Nor are justificatory articles lacking in learned journals, such as Kevin Morgan’s ‘Communism in Britain and the British Empire’ (Science and Society, Volume 61, no 1, Spring 1997), his ‘More than Moscow Gold’ and John Green’s, ‘Puppet Performance’ in the New Statesman (25 February and 21 April 1994; cf Walter Kendall’s rejoinders, 25 March and 21 April), and the material by Andrew Thorpe and Matthew Worley mentioned in note 2 below.

More disturbing is the fact that these salvage operations on a sunken ship seem to be welcomed by those on the left who should know better. Whilst Dave Turner preferred Klugmann’s and Branson’s books to Willie Thompson’s (Labour Briefing, December 1992), Peter Fryer had little but praise for it (‘A History with a Blind Spot’, Workers Press, 18 July 1992; cf Revolutionary History, Volume 5, no 2, Spring 1994, pp148-51 and Volume 5, no 3, pp274-8). Chris Bambery regarded Nina Fishman’s book as ‘fine history’ (‘The Red Years’, Socialist Review, June 1995), and envied the party’s ‘ability to attract many of the best working-class activists’ (Socialist Review, September 1999), whilst Julie Waterson’s review of the same book (‘The Party at Its Peak’, International Socialism, no 69, Winter 1995-96, pp77-83) can only be described as gushing. Phil Watson continues to defend practically the entire past record of the CPGB (Weekly Worker, 15 May 1997, 11 June 1998, 30 March and 20 April 2000, etc). According to him, Morgan and Fishman ‘have rightly rejected the outworn dogma of the Trotskyites, intent on picturing the party as a mere reflex of the CPSU’.

On the other hand, independent histories of the Communist Party, however honest, suffer from a lack of respectability. Noted exceptions are LJ Macfarlane, The British Communist Party: Its Origin and Development until 1929 (London, 1966) and Walter Kendall, The Revolutionary Movement in Britain, 1900-1921 (London, 1969). Other accounts receive significantly less attention. Henry Pelling’s The British Communist Party: A Historical Profile (London, 1958) could be dismissed as ‘a late product of the Cold War’ (Kevin Morgan, Against Fascism and War, p7; cf Brian Pearce, ‘useful but shallow’, Labour Review, Volume 3, no 5, December 1958), since Pelling also contributed a chapter entitled ‘Great Britain: The Communist Party and the Trade Unions’ to Jeane J Kirkpatrick’s The Strategy of Deception, New York, 1963, pp310-40.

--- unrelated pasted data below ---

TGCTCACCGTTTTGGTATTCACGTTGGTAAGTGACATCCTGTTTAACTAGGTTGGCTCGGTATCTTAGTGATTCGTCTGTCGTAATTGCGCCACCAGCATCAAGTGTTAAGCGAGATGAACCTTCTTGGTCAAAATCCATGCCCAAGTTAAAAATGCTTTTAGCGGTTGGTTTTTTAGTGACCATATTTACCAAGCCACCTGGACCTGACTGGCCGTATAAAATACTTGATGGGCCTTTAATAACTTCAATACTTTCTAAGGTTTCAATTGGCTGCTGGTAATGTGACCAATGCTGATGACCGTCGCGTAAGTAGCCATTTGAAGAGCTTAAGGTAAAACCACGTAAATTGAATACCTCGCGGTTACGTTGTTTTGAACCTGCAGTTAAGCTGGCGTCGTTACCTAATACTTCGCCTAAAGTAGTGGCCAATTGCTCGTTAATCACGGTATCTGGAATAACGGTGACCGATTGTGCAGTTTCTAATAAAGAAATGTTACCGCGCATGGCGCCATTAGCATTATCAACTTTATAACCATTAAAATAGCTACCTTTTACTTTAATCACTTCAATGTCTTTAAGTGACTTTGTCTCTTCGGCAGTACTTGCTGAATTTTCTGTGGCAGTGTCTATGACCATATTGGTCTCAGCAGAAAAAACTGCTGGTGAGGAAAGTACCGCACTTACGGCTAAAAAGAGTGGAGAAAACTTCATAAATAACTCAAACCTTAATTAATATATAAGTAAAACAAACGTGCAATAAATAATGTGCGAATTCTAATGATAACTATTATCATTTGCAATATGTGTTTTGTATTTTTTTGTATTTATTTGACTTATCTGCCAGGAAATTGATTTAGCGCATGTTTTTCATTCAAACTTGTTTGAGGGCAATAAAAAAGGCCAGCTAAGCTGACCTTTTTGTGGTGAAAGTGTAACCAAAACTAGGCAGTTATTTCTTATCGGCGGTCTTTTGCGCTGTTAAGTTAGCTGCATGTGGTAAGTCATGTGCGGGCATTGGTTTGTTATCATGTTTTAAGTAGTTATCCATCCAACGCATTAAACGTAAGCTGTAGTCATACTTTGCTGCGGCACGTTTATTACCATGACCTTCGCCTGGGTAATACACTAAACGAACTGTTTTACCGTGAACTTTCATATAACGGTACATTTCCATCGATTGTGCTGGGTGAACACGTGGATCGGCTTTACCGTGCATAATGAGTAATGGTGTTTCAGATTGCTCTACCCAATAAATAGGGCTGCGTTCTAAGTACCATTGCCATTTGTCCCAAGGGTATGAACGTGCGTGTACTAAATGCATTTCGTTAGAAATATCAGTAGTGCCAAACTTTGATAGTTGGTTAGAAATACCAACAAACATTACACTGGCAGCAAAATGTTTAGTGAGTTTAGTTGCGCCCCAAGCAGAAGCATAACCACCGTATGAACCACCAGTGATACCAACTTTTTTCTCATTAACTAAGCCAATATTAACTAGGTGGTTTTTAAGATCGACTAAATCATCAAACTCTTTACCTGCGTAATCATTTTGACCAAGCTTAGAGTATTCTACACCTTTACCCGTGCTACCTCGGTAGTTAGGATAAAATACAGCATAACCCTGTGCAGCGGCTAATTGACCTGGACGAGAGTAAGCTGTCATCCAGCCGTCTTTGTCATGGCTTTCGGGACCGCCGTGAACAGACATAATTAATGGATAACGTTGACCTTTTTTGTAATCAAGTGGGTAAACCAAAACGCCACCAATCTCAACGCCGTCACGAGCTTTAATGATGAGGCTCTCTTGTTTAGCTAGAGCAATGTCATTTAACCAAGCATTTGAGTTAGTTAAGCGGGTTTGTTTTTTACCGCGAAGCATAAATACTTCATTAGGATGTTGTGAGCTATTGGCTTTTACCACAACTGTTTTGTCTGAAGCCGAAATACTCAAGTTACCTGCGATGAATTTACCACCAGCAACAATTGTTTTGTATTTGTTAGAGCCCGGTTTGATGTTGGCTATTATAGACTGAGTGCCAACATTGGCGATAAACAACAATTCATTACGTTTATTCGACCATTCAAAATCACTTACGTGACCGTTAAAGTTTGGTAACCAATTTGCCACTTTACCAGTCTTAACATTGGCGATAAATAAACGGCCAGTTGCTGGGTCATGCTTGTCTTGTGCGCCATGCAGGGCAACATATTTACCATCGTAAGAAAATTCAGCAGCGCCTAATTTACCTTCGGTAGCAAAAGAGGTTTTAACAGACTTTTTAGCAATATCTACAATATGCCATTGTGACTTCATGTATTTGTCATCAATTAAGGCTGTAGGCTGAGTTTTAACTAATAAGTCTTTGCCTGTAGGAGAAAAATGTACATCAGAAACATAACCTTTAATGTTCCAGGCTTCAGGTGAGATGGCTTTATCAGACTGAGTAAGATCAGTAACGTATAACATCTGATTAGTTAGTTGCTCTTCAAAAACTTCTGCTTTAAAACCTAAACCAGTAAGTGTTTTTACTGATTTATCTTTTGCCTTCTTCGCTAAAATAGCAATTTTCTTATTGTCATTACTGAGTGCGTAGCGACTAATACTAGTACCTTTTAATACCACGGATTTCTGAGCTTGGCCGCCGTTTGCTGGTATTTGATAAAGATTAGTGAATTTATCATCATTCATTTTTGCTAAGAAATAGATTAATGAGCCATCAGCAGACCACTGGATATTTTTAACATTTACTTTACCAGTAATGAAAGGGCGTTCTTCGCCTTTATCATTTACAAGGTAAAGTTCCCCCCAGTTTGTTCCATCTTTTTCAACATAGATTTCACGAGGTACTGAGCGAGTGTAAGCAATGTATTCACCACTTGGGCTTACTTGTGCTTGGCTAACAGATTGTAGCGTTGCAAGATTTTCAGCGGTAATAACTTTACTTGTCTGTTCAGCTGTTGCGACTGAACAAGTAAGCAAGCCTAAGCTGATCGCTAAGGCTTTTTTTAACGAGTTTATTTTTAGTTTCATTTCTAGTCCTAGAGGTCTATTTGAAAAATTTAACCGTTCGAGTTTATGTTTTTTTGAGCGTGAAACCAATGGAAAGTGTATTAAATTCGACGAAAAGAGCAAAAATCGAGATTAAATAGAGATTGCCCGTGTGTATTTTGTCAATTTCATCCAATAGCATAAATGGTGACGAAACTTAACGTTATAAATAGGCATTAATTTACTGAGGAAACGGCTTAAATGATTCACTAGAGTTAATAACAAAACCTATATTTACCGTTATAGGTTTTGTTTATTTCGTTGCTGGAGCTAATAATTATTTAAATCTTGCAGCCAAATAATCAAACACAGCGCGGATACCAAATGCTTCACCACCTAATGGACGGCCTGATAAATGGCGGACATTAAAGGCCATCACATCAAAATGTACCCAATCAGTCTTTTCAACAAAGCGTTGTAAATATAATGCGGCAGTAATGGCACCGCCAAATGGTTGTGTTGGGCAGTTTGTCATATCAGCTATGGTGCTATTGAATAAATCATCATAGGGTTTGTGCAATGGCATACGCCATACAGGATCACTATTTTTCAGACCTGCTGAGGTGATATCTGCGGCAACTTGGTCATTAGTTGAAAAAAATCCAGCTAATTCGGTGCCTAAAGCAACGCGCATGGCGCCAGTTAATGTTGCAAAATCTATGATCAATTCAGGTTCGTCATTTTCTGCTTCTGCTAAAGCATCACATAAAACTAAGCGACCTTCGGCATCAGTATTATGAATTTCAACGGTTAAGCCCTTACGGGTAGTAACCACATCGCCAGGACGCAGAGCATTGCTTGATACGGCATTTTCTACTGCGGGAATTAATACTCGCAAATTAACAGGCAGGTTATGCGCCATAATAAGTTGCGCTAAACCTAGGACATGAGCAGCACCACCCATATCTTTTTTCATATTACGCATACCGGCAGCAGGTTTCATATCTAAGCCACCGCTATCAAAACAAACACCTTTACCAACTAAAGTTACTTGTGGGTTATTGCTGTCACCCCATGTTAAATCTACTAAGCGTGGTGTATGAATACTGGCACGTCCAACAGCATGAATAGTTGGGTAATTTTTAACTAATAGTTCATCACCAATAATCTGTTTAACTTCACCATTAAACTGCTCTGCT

A surprising number of critical treatments of the record of the Communist Party written from a left point of view are barely known. They include Guy Aldred, Communism: Story of the Communist Party (Glasgow, 1943), Robert Black (Robin Blick), Stalinism in Britain (London, 1970), Michael Woodhouse and Brian Pearce, Essays in the History of Communism in Britain (London, 1975), James Hinton and Richard Hyman, Trade Unions and Revolution: The Industrial Politics of the Early British Communist Party (London, 1975), Hugo Dewar, Communist Politics in Britain: The CPGB from Its Origins to the Second World War (London, 1976), Ray Challinor, The Origins of British Bolshevism (London, 1977), News Line, Fifty Years of Stalinism (London, 1980), and Sam Bornstein and Al Richardson, Two Steps Back (Ilford, 1983). None of these merit scarcely a mention, either by academe or the Stalinists. Even Alison Macleod’s superb book The Death of Uncle Joe (Rendlesham, 1997; reviewed by Ron Heisler, Revolutionary History, Volume 7, no 2, 1999, pp279-81) appears to have been largely ignored. Moreover, on the rare occasions when the existence of these books is even recognised, there is an unvarying tone of condescension (cf Raphael Samuel, ‘The Lost World of British Communism’, New Left Review, no 154, November-December 1985, p35; Kevin Morgan, Against Fascism and War, pp6-7; Matthew Worley, ‘Reflections on Recent British Communist Party History’, Historical Materialism, no 4, September 1999, pp241-61).